He looked over at the TV that was still playing the news story of a young girl killed by a hit and run driver. The girl's father was an acquaintance of his. He shook his head again. "I would die if I had a little girl and she died.""
"That's the thing. I pleaded with God to take me instead but you know, it doesn't work that way."
J. said "I wish I had known you. Maybe I could have done something." He was such a guy, trying to fix the bad thing. We were rounding the bend to the acceptance phase.
Taylor: "Thank you," I replied. "You couldn't have done anything but be my friend. I know it's uncomfortable." J., was staring at me intently, his eyes narrowing. I said, "I know you have questions. Go ahead."
J. asked: "What do I do when this guy comes back to work?"
Taylor: "Well," I said, "When he comes back, don't avoid him. For some reason people do that after they hear someone's bad/sad news. They avoid the person affected the most, the person who needs comfort the most. Be gentle with him. It's OK to mention her name. The worst thing is to never hear her name again. You're going to be tempted to offer platitudes like 'God will give you another child/husband/job!' This doesn't help. If your friend's mom or husband, child or dog had died, ask what his name was."
J. replied "But won't this just remind him of his daughter?"
Taylor: "That's a good thing. Just because you don't ask about her does not mean things are OK. The person who is feeling grief, is going to feel grief even if you don't 'allow' it. If he or she cries, let them. The best thing you can do as a friend is to say 'I'm so sorry you are going through this. That's it. "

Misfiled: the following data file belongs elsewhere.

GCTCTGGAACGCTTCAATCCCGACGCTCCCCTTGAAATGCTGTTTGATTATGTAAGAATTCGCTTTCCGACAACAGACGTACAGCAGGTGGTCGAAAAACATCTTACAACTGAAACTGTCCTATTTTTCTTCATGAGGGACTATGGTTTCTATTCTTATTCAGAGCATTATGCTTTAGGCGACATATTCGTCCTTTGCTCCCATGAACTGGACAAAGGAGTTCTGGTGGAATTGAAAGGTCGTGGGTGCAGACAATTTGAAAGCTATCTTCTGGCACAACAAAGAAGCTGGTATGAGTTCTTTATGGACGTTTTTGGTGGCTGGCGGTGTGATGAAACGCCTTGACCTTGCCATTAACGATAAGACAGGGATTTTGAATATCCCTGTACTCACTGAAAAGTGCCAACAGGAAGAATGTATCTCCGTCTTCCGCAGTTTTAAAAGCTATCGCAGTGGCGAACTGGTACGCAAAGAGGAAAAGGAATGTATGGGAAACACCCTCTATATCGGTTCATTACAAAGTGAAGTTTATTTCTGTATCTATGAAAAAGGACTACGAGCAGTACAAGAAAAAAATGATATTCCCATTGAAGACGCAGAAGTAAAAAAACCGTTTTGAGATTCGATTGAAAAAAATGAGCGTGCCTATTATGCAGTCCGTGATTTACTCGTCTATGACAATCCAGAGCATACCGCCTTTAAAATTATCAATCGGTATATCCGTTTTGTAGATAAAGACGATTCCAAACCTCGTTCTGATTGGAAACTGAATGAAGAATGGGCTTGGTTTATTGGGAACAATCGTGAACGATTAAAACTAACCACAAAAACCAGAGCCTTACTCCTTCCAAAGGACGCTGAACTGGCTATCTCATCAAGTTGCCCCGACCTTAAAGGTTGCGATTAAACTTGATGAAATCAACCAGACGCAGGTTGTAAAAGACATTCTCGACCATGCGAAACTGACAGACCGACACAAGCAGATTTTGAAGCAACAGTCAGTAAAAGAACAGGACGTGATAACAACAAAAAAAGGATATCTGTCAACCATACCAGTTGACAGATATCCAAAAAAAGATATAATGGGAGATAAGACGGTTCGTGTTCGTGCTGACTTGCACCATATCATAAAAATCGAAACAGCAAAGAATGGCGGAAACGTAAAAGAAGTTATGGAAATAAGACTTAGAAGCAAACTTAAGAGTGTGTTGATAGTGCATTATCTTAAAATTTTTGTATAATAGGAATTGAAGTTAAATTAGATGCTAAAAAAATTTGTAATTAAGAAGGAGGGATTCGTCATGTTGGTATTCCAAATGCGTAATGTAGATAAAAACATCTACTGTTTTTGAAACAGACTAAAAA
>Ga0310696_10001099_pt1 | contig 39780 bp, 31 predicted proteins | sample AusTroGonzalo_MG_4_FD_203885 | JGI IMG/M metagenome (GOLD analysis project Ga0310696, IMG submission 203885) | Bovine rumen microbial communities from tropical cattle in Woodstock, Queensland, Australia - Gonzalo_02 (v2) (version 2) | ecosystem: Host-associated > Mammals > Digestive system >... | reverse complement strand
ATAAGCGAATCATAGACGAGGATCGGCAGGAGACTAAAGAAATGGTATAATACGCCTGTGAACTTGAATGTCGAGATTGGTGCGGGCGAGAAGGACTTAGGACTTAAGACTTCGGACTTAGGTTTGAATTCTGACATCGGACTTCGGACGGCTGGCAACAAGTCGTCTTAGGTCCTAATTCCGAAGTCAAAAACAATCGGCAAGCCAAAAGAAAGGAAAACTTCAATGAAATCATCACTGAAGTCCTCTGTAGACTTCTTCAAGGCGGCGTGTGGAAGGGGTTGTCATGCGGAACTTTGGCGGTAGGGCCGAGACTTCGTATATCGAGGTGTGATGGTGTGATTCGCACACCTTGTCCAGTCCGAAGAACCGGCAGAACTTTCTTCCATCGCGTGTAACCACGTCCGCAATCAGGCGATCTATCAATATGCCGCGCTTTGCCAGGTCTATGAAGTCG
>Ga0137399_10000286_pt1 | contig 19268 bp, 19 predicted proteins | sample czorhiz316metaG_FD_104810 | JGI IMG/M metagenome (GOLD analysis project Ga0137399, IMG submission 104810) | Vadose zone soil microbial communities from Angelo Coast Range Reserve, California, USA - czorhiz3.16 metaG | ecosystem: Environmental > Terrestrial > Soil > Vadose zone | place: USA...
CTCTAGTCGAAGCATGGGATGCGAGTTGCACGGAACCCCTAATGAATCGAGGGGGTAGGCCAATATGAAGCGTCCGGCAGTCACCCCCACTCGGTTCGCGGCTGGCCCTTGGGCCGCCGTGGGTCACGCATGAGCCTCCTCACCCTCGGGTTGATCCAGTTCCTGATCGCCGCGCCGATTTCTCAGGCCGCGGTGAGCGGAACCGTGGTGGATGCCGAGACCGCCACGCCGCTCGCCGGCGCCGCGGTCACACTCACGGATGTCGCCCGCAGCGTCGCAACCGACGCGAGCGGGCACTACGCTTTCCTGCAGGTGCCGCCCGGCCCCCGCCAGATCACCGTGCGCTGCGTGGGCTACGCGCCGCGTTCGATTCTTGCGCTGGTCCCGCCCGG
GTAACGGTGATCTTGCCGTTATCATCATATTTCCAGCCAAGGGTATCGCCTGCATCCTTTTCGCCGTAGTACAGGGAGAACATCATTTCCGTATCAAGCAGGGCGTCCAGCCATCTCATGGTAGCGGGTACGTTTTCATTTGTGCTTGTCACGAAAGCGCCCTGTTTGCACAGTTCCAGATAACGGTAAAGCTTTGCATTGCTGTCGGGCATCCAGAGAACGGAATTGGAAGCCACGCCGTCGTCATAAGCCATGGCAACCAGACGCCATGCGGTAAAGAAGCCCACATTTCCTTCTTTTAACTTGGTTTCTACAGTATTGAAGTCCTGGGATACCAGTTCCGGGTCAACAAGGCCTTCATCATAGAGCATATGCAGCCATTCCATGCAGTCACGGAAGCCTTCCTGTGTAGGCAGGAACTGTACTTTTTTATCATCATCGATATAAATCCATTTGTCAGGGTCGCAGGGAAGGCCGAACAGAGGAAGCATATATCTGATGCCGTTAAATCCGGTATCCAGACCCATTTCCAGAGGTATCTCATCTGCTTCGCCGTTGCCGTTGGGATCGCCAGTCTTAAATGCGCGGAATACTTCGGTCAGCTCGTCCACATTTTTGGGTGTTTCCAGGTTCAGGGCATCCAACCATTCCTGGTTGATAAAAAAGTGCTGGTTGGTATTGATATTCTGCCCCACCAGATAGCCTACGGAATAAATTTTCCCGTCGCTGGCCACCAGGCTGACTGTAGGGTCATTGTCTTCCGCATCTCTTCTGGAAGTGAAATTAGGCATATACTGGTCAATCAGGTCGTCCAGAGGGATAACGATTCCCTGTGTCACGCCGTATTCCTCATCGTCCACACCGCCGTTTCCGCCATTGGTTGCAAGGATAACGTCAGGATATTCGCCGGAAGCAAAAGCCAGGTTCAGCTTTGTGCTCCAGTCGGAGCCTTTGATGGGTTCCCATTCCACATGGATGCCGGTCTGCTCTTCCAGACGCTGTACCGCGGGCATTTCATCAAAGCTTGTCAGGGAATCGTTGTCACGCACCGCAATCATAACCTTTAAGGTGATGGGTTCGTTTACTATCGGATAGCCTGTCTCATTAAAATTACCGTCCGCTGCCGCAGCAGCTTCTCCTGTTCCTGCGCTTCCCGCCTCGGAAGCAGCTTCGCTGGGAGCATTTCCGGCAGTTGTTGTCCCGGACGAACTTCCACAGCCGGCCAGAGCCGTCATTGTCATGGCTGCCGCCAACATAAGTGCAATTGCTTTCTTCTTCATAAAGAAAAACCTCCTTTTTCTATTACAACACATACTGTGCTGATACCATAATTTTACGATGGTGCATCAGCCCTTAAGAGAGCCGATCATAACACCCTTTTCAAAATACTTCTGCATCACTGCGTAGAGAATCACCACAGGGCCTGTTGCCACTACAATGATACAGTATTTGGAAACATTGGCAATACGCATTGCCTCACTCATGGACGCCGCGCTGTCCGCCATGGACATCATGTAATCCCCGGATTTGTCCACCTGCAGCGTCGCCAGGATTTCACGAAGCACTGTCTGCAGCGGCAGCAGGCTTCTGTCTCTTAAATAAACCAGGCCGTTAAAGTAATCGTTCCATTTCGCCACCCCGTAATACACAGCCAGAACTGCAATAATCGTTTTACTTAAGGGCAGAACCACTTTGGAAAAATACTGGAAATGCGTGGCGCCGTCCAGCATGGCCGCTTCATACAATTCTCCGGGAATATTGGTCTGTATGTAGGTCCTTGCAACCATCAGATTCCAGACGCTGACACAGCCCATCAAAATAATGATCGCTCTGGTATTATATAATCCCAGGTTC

J: "Taylor, you could have just not said anything to me. Why did you?'
Taylor: "I considered not telling you, of course, but this is a part of me, just as much as the fact that I like cozy, sleepy people and I'm a vegetarian who likes bacon. Plus, I have a feeling we are going to be good friends and you needed to know this about me. I actually practiced saying it. How was it?
J: "You practiced?"
Taylor: "I did. In the spring I went to a conference with mostly moms. I was concerned about my reaction every time someone asked me 'Oh, are your kids out with your husband?' So, my husband and I rehearsed the possible scene and it went like this:
Husband L: (pretending to be a conference attendee mom): So, where are your kids? ('I'm sorry, honey! I love you,' he whispered.)
Taylor: "She died. Well, she's gone."
L. looked at me mortified: "You CAN'T say that!" "Let's try this again: So, having fun?"
Taylor: "So much fun! Are you?"
L: (as conference attendee mom): "I am! Are your kids around or in the park?"
Taylor: "She's not here."
L: (as conferennce attendee mom): "Where is she?"
Taylor: "Heaven." I said.
L. looked at me shocked. I looked back at him waiting for the next question. "I don't think you're ready for this," he said.
The thing was this: Saying it out loud helps with healing. For many people saying the bad thing "My child died / I lost my job / My wife left me" helps them to process the news and assimilate it. It makes it real. It's not this dirty secret.
I smiled at him. He had come back around through the anger and shock and acceptance.
J: "Taylor, can I ask you one more question?"
Taylor: "Of course, J. Ask me anything." (If you are the person that the bad thing happened to, be prepared for questions. It may be hard to respond but it's better to just get it out there and to take the power away from the bad thing or the secret.)
J: "What was her name?"
"Ah, he asked," I thought.
I smiled. "Her name was Grace," I said. "Her name was Grace."
Posted On Thursday, October 03, 2013